We are continuing our discussion of weather disasters in the U.S. As we have said in past posts, Florida’s homeowners insurance market is sensitive not only to disasters in this state but also to national and international disasters. Though the state escaped Hurricane Irene last week, it will take some time to know if the estimated $2.6 billion in damage will affect local premiums.
This year is on track to break all records for insured damages in the U.S. So far, 2011 has seen floods, drought, blizzards, tornadoes and now a hurricane.
Floods. Melting snow and heavy rains pushed the Missouri and Souris rivers over their banks this summer. Seven states experienced flooding; so far, losses total about $2 billion.
The Mississippi’s major tributaries were flooded, so the river responded in kind. Two people died in these floods, and losses could be as high as $4 billion.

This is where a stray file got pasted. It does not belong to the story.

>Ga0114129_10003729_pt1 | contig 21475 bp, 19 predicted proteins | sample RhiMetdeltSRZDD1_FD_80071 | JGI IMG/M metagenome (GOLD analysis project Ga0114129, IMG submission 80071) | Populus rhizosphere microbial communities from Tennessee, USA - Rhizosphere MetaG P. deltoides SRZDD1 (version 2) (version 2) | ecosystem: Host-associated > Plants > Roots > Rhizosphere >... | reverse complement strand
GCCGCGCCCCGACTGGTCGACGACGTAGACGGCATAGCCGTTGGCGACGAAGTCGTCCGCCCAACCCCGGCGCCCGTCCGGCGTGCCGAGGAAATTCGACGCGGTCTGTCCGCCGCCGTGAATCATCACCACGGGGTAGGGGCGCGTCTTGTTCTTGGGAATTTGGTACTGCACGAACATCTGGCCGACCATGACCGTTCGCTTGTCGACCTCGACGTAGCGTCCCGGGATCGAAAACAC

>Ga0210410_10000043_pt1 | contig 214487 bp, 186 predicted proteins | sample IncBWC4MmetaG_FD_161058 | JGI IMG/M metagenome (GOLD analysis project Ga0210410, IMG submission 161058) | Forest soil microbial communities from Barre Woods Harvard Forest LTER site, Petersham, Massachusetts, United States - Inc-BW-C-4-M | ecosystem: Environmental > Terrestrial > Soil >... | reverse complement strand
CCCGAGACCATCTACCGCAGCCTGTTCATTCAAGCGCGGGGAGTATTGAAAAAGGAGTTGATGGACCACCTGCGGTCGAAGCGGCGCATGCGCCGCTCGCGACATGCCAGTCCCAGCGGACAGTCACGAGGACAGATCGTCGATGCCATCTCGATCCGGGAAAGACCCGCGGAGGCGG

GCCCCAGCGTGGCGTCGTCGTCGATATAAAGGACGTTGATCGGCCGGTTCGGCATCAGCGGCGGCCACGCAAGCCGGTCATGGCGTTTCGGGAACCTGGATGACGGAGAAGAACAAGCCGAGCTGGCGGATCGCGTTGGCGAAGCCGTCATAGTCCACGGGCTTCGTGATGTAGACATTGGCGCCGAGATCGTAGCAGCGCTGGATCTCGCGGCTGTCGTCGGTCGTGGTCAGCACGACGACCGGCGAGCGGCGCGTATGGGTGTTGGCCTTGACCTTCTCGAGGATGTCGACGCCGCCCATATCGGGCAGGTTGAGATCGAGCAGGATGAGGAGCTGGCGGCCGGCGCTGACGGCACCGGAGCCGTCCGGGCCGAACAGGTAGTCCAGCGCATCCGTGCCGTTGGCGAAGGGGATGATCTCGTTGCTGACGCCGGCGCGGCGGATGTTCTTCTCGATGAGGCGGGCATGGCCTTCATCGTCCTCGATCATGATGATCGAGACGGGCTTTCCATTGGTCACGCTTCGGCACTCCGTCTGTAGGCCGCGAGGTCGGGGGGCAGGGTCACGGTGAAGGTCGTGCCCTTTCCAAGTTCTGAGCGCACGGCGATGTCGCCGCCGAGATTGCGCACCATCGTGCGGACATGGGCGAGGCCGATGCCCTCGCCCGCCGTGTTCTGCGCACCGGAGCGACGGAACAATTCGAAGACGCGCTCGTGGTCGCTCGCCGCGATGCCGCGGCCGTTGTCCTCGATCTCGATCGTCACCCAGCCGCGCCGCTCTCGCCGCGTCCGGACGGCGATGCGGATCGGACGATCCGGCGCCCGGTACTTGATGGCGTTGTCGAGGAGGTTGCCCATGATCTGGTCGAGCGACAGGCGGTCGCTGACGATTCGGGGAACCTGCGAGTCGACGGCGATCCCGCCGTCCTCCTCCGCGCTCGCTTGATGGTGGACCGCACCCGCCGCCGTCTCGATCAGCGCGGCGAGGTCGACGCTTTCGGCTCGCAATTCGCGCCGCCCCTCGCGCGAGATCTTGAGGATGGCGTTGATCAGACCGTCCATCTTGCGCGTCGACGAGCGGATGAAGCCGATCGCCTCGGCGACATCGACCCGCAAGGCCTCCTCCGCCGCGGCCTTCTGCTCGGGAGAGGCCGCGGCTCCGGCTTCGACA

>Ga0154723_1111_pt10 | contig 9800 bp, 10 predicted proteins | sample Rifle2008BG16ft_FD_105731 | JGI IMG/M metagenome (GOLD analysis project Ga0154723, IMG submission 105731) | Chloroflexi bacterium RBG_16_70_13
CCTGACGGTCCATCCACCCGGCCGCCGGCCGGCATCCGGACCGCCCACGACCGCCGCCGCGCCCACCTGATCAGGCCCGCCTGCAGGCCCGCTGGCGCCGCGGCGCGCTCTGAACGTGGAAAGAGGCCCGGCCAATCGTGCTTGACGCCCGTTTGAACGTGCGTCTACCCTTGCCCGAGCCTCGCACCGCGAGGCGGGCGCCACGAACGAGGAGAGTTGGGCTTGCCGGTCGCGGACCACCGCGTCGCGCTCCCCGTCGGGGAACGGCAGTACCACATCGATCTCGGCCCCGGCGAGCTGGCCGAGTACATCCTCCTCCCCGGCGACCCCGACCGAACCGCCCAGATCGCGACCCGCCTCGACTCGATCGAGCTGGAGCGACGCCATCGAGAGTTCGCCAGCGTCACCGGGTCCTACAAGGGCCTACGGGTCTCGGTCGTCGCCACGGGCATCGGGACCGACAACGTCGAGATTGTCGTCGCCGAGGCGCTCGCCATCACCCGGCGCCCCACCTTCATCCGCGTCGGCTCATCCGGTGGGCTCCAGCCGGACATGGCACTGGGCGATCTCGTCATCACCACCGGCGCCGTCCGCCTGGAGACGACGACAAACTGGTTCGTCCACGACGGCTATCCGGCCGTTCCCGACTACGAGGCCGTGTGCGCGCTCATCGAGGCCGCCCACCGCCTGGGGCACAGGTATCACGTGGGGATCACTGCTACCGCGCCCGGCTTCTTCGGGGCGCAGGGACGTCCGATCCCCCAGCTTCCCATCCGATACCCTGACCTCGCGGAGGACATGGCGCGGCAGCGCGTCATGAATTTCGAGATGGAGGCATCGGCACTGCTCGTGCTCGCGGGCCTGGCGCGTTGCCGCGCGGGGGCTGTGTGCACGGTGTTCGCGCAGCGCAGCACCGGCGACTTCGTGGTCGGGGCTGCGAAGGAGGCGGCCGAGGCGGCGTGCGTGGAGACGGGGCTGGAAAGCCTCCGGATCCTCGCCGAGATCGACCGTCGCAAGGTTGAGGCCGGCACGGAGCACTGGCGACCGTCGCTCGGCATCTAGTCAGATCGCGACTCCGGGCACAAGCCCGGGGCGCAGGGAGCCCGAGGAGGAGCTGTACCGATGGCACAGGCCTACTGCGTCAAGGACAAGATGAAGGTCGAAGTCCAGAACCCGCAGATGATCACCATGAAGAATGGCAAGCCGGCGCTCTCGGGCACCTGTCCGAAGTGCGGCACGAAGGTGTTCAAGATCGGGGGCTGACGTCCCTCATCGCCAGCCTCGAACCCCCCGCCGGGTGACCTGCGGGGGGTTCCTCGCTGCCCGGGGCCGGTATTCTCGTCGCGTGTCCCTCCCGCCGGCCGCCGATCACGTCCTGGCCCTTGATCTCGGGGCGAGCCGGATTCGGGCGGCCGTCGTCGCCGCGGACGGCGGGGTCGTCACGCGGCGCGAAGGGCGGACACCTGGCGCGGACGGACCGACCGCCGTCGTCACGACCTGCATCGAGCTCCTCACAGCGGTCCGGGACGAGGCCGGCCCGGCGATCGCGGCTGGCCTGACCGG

Drought. While families in the Upper Midwest watched their houses float downriver, the people in the Southern Plains and Southwest states got no rain but had more than the usual number of wildfires. More than $5 billion in losses.
Tornadoes. April and May saw almost unprecedented tornado activity. The first outbreak hit Midwest and Southern states — about 46 tornadoes cost nine people’s lives and in excess of $1.6 billion in insured losses.
A few days later, nine states saw an estimated 59 tornadoes cause insured losses of more than $1.5 billion. The good news? No deaths were reported in connection with the storm.
That wasn’t the end of it, though. We’ll finish up the list in our next post.
USA Today, “In 2011, record-tying nine $1B weather disasters,” Dan Vergano, Aug. 18, 2011
Bloomberg.com, “Irene’s Estimated U.S. Insurer Cost Drops to $2.6 Billion; Hartford Climbs,” Noah Buhayar, Aug. 29, 2011Share